Goldwater Trump
Senator Barry Goldwater and President Donald Trump. Credit: Library of Congress/Wikimedia Commons and

In middle of the 1964 presidential campaign—just a year after JFK’s assassination—a minor media spectacle erupted that still resonates today. The publisher of Fact magazine sent a survey to psychiatrists asking about Republican nominee Barry Goldwater’s fitness for the presidency. In a nuclear age, Goldwater’s extremism-in-defense-of liberty philosophy scared many liberals, who are overrepresented among psychiatrists.

The cover story that followed wasn’t presented especially scientifically. The questionnaire was sent to 12,356 psychiatrists, only 20 percent of whom responded. Of those, almost one-half said they didn’t think Goldwater had any psychiatric problem that precluded fitness for the presidency. Still, the magazine presented the results with a sensationalist headline: “1189 psychiatrists say Goldwater is psychologically unfit to be president!” Specific statements from those respondents included claims that Goldwater was a classic schizophrenic, paranoid, and delusional; “I believe Goldwater has the same pathological make-up as Hitler, Castro, Stalin and other known schizophrenic leaders,” wrote one psychiatrist.

After the 1964 election, Goldwater sued Fact magazine for libel, won a $75,000 verdict, and ran it out of business. A few years later, the leadership of the American Psychiatric Association (APA) came to terms with its role in the Fact magazine affair, and published ethics guidelines forbidding member psychiatrists from commenting about the mental state of public figures.

Fast-forward a half-century. President Trump increasingly appears to be erratic and impulsive, with incoherent tweets sent at the crack of dawn villainizing the media and his detractors. In a digital age, pundits abound, but hardly a psychiatrist is heard. The “Goldwater Rule,” as it has come to be called, has censored them all, even as calls for Trump’s removal from the presidency based on his mental state —via the 25th Amendment—have swelled.

America’s psychiatrists continue live under Barry Goldwater’s shadow, and the American public elects its presidents without any psychiatric knowledge about them.

That’s a problem. Voters should care about having access to candidates’ psychiatric information because severe mental illnesses can render one unfit to be a political leader. But, it’s useful for a counterintuitive reason too: some psychiatric conditions, especially when mild, may be exactly what we need in our best leaders. The greatness of figures such as Winston Churchill and Abraham Lincoln, among others, may have been due in part to their psychiatric illnesses.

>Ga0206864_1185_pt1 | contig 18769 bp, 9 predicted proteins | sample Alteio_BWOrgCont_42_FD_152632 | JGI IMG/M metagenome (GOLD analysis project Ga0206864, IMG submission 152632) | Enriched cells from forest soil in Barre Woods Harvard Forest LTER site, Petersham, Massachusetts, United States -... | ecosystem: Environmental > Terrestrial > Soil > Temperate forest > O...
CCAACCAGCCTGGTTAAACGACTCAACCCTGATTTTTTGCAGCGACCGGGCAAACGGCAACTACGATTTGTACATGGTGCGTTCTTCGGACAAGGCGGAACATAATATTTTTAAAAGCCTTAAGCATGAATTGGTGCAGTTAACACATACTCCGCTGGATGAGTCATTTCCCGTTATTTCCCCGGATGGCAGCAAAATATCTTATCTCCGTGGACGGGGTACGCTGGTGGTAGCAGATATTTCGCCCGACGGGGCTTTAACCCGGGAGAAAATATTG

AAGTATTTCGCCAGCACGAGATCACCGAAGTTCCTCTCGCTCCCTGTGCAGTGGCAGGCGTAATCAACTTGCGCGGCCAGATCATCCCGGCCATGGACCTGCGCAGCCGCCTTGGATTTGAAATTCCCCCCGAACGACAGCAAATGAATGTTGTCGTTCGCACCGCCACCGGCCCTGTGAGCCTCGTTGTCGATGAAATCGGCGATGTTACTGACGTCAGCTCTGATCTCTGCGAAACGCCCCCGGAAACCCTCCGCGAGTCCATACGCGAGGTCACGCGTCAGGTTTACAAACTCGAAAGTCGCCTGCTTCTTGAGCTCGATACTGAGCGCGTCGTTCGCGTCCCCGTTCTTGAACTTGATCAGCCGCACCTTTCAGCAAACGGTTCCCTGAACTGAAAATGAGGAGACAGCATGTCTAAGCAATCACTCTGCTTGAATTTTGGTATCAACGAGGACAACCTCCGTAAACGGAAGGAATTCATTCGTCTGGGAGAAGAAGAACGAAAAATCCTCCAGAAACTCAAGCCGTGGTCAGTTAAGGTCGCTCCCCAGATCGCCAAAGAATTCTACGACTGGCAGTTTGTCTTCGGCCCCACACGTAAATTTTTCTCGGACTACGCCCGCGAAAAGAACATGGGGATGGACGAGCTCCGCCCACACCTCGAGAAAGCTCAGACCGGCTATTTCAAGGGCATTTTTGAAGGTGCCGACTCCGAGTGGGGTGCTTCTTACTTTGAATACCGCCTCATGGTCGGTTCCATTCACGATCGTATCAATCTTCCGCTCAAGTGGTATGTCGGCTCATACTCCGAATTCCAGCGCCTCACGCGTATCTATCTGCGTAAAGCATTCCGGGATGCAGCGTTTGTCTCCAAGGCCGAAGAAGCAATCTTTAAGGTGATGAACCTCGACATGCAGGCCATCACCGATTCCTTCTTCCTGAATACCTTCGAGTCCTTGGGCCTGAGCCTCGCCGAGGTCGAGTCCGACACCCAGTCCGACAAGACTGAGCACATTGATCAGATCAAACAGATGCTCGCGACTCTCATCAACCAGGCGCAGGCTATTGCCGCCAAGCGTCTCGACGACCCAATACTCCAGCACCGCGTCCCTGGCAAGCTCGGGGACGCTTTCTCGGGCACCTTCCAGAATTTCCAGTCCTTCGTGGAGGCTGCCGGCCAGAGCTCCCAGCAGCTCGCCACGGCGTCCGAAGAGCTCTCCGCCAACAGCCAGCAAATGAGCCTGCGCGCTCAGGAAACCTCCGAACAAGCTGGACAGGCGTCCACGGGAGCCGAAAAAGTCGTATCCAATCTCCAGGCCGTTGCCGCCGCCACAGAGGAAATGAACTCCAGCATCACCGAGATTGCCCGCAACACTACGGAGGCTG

If our current president has a psychiatric condition, it’s useful to know how it might have helped him reach his current place of power, and also how it potentially could direct his actions as president.

The Goldwater Rule exists for two reasons. First, psychiatrists are ethically forbidden from revealing diagnoses without the consent of a patient, and second, it’s not professionally sound to diagnose a patient without directly examining that individual. Neither justification makes sense for public figures, though. The consent of a public figure is irrelevant to a psychiatric opinion, because consent and confidentiality only holds when there is a doctor-patient relationship. If the public figure isn’t my patient, I don’t need his consent to say anything I’d like to say about him.

Also, public figures give up some of their privacy rights. Most people will guard their taxes and their medical records jealously; they’re private. But it’s widely accepted that all presidential candidates should release their taxes—the current president being a glaring exception—and make their medical examination public knowledge. In a democracy, the public has a right to know about its leaders’ medical health. Why should psychiatric conditions be excluded?

Second, direct examination isn’t essential to psychiatric practice, nor is it uncommon to make diagnoses without relying on the direct examination of the patient. There is a unique phenomenon in psychiatry called “lack of insight,” which means that part of having a mental illness is that the patient doesn’t realize that she has an illness. Lack of insight is especially present in delusions, like with schizophrenia, and often with addictions. In the emergency room setting, it’s common to ignore what delusional or addicted patients will claim, and to rely on the report of family, friends, police, and others. In short, “direct examination” isn’t central to psychiatric diagnosis—often it’s useless.